NYONI: ‘As a young boy I liked to look and smell good.’

NYONI: ‘As a young boy I liked to look and smell good.’

Future Nyoni hails from the resort town of Victoria Falls. Nyoni works for the Ministry of Home Affairs (Civil Registry Department) as a processing officer and is also a model. He was catapulted into the modelling industry after receiving grooming from Samantha Tshuma at the Open Eye Studio in Bulawayo. The has walked runways in Zimbabwe, Malawi and South Africa and featured in music videos. This year Nyoni will represent the whole nation at the Mister Africa International.

Picture1-724x1024 NYONI: 'As a young boy I liked to look and smell good.'

Mister Africa International was founded by Ayutonde Twitch in London in 2012 in order to shine a light on often marginalized African male models. Zimbabwe has been represented thrice at the annual pageant and this year it is Nyoni’s chance to shine. We caught up with the enthusiastic model to chat about preparations for the pageant and his career as a model. *KM – Kudzai Mhangwa, FN – Future Nyoni

KM: I read that you trained under Samantha Tshuma. When did modelling become a thing for you?

FN: I believe being a model is in my nature. As a young boy I liked to look and smell good. I used to admire people in magazines and would tell myself that one day I will also appear in those. I happened to meet DJ Baby J who had visited Hwange. He is the person who catapulted my modeling career. Then in 2017 I joined Open Eye Studio where I was professionally groomed by Samantha Tshuma.

KM: Walk us through your modelling journey thus far?

FN: Since 2017 I have participated in several shows in Zimbabwe and across borders. These include, Fashion Fights Cancer in Bulawayo (2018), Mr. Zimbabwe competition (2020) where I won three awards and 2021 when I was crowned Mr. Senior Zimbabwe (2022), Beautiful Africa Fashion Show in Malawi (2022) and Global African Fashion Coalition in South Africa (2023). I have done commercial shoots for Savannah Adventures and Rukoko Safaris in Victoria Falls.

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KM: We hear a lot of negativities associated with the industry such as vanity and how difficult it is to have longevity as a model. What are your personal comments on working as a model, especially in Zimbabwe and Africa?

FN: Being a model especially in Zimbabwe is quite a difficult journey. We lack sponsorship and support but in other African countries modeling is quite a lucrative industry.

KM: What are some of the challenges you have come across personally and how have you overcome?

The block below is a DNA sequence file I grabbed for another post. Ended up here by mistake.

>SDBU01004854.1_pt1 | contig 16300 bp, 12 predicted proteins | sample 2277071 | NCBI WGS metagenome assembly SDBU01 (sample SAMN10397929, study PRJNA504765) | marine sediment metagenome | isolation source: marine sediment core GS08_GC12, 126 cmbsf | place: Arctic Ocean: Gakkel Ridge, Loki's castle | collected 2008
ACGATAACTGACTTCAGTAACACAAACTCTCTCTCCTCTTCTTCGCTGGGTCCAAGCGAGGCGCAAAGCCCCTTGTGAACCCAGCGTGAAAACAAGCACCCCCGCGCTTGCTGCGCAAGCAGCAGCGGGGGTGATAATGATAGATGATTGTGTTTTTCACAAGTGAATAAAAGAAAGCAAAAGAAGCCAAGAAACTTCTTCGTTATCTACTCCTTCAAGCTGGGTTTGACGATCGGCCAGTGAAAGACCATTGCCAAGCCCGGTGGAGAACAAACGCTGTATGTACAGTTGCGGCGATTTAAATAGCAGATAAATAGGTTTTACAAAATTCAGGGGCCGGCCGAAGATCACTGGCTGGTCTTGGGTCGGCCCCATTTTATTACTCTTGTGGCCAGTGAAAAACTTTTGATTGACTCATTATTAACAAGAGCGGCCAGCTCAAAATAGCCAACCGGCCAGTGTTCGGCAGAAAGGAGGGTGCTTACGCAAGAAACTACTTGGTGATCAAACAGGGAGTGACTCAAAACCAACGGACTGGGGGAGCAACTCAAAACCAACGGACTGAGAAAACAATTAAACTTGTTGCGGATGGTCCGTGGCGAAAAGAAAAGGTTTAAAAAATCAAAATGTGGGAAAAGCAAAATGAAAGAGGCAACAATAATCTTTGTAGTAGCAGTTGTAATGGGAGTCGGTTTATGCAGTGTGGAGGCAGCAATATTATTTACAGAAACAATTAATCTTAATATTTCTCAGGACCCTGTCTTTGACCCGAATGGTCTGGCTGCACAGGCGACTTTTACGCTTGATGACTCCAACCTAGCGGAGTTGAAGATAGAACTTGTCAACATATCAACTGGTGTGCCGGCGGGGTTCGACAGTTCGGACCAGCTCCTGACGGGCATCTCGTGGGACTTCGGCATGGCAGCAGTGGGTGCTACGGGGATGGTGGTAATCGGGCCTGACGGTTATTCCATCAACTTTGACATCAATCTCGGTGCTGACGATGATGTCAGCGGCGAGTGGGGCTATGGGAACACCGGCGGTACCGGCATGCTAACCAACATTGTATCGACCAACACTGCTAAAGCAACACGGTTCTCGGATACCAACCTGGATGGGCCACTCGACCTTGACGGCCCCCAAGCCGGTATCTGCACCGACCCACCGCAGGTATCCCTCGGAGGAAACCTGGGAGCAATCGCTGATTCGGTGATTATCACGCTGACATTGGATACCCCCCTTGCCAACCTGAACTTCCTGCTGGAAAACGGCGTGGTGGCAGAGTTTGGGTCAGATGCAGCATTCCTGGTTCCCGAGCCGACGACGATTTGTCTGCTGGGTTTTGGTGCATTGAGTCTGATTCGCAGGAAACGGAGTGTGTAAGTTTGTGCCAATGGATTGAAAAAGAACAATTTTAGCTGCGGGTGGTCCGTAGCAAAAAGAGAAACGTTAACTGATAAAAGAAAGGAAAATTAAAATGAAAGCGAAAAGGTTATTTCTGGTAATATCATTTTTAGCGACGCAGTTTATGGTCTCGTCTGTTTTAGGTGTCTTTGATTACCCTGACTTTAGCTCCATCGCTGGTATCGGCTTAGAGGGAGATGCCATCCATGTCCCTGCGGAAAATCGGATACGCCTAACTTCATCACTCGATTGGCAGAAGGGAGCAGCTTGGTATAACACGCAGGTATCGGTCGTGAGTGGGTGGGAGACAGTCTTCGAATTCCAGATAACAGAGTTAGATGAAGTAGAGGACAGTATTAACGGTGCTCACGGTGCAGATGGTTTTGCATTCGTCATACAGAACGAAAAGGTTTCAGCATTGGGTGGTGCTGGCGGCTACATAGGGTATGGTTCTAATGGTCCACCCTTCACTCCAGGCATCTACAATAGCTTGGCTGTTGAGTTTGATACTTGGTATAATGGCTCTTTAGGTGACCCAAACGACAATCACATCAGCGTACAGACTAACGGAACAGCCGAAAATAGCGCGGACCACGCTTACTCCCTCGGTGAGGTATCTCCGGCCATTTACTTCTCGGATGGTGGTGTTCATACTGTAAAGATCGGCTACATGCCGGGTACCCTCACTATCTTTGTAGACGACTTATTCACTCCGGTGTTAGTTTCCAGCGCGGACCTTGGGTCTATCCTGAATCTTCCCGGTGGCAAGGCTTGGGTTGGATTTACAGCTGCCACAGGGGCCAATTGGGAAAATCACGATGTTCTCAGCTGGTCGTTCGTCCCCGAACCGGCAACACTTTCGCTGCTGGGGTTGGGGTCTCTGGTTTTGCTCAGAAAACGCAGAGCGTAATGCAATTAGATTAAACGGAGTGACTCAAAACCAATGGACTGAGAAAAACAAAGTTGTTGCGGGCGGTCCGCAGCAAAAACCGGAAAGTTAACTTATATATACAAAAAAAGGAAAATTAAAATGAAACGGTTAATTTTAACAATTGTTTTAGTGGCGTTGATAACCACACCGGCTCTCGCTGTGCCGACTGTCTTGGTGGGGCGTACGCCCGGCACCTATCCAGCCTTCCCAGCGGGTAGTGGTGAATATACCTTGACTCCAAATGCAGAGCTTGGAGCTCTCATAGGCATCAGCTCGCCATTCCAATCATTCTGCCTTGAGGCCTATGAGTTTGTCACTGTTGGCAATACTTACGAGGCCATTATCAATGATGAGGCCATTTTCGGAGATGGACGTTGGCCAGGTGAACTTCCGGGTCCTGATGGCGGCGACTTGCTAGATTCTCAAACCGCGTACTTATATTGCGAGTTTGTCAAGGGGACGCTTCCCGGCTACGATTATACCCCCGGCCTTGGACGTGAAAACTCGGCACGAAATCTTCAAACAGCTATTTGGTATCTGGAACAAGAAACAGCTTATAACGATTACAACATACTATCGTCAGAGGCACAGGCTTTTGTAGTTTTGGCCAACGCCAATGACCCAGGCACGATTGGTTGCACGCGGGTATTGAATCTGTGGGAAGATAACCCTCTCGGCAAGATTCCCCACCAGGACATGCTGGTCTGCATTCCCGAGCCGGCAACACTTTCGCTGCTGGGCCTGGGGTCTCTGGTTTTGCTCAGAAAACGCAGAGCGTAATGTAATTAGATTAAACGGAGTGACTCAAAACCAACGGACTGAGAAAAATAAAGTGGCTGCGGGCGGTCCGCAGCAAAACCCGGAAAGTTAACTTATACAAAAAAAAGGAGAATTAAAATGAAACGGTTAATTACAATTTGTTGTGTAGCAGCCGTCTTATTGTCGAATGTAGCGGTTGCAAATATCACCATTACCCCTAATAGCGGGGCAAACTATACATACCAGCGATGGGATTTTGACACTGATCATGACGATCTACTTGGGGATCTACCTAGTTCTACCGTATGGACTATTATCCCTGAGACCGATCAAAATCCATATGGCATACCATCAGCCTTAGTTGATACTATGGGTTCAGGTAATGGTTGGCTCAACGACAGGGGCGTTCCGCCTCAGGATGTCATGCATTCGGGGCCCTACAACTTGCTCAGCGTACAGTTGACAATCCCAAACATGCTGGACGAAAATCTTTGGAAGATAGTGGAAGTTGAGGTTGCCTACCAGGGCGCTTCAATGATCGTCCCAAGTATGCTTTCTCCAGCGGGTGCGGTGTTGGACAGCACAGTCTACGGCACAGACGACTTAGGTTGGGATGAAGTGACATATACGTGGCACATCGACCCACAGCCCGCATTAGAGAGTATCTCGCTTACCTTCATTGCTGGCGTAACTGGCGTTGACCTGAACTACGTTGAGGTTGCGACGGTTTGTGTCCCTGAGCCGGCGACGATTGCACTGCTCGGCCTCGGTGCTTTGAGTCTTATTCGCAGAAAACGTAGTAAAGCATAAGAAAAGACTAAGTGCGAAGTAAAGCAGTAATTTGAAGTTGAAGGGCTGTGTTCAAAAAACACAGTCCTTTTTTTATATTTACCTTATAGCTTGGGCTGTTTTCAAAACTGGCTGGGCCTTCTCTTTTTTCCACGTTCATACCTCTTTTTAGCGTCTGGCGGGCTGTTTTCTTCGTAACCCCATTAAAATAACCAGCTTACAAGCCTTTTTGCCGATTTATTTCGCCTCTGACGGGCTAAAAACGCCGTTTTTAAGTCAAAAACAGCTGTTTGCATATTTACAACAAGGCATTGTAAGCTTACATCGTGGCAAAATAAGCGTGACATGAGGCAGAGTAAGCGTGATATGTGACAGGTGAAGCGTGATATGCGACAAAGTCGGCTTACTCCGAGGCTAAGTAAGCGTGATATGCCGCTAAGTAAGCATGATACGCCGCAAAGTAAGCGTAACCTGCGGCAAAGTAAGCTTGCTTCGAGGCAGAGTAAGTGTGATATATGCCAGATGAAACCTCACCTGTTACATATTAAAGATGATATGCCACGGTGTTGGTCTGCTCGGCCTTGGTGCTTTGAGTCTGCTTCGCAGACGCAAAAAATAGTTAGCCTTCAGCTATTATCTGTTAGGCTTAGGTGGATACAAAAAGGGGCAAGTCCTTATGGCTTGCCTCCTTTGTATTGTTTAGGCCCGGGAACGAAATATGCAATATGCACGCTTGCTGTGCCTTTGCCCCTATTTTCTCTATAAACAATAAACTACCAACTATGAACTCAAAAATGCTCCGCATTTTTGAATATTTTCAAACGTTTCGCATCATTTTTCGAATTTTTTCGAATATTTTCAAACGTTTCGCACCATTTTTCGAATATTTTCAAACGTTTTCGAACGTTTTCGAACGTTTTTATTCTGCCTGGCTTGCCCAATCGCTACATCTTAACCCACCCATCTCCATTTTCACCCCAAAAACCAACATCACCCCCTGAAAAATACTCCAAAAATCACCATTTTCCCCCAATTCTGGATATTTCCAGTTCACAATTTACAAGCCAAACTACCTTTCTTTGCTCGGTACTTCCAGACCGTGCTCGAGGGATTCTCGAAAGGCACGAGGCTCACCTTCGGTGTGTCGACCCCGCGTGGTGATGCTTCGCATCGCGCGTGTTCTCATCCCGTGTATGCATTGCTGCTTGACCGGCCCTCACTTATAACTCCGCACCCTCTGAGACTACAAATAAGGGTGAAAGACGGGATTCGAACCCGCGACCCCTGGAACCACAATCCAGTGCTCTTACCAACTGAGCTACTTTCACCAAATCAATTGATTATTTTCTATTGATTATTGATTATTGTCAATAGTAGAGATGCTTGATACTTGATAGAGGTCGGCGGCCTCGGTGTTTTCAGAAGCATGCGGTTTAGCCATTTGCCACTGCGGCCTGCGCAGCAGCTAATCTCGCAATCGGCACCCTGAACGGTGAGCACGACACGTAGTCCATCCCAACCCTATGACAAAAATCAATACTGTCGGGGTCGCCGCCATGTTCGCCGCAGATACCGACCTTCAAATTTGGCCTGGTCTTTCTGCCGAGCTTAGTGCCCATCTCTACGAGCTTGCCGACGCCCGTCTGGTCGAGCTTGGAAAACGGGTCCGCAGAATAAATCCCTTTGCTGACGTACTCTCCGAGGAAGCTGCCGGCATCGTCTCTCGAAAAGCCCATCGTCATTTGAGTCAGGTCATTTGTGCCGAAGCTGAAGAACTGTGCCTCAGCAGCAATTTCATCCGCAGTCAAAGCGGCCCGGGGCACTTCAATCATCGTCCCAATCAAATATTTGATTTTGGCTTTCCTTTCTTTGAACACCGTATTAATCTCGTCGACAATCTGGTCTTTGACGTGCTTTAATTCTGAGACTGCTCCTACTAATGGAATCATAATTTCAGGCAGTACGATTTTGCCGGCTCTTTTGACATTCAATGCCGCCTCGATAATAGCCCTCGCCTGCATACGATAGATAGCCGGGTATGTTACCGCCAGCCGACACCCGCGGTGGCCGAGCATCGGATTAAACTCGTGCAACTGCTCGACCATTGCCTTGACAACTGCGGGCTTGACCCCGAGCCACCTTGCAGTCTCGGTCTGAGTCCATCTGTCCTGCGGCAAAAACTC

FN: Most people believe modeling is for women and as a result I have faced some resistance from family, friends, and church members. Since modeling is my passion, I don’t allow any external forces to divert what I love and strongly believe in. For modeling I can break a leg.

KM: I read a newspaper article that spoke of the greatest models Zimbabwe has seen and the article was all about women! Do you believe male models have it harder out there?

FN: It’s heartbreaking to think of it. I believe that both males and females should be awarded equal opportunities in this industry. Fortunately, of late, the perception is slowly changing in the right direction, and I believe we will break through the hurdles we are facing.

KM: What are your future hopes for the modeling industry?

FN: I’m looking forward to seeing male modeling scaling up, being appreciated more, and receiving increased sponsorship across the country so that it becomes sustainable. My thrust is seeing aspiring male models in the countryside getting the opportunity to discover themselves as well because it appears as if it’s only meant for those in urban areas.

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KM: So, you will be representing our whole country at Mister Africa International Zimbabwe! Big, big congratulations! How did you get here and how are you feeling about the whole situation?

FN: I responded to the casting call and during the process I got selected. Thank you so, so much. It’s such a great opportunity for me and I feel honored to be part of the bigger male pageant in Africa.

KM: How are preparations for the pageant going?

FN: It’s not easy journey, trust me. Getting sponsorship especially in my city where only tourism is the real deal, it’s indeed a big challenge, but well, I will soldier on, and I won’t give up on what I love.

KM: Future we wish you the very best in the coming weeks and of course in whatever else you choose to do. Any final words for the readers?

FN: Thank you once again. My message to everyone out there is: It’s never too late to pursue your dream, no matter the challenges, don’t be discouraged, soldier on, one day it will defiantly work in your favour.

Kudzai Mhangwa

Kudzai Mhangwa is a writer, actor and musician. He writes poetry, plays, essays and short stories. His work has been featured on House of Mutapa, Atrebla Magazine, Ka'edi Africa, Poetry Soup and elsewhere.

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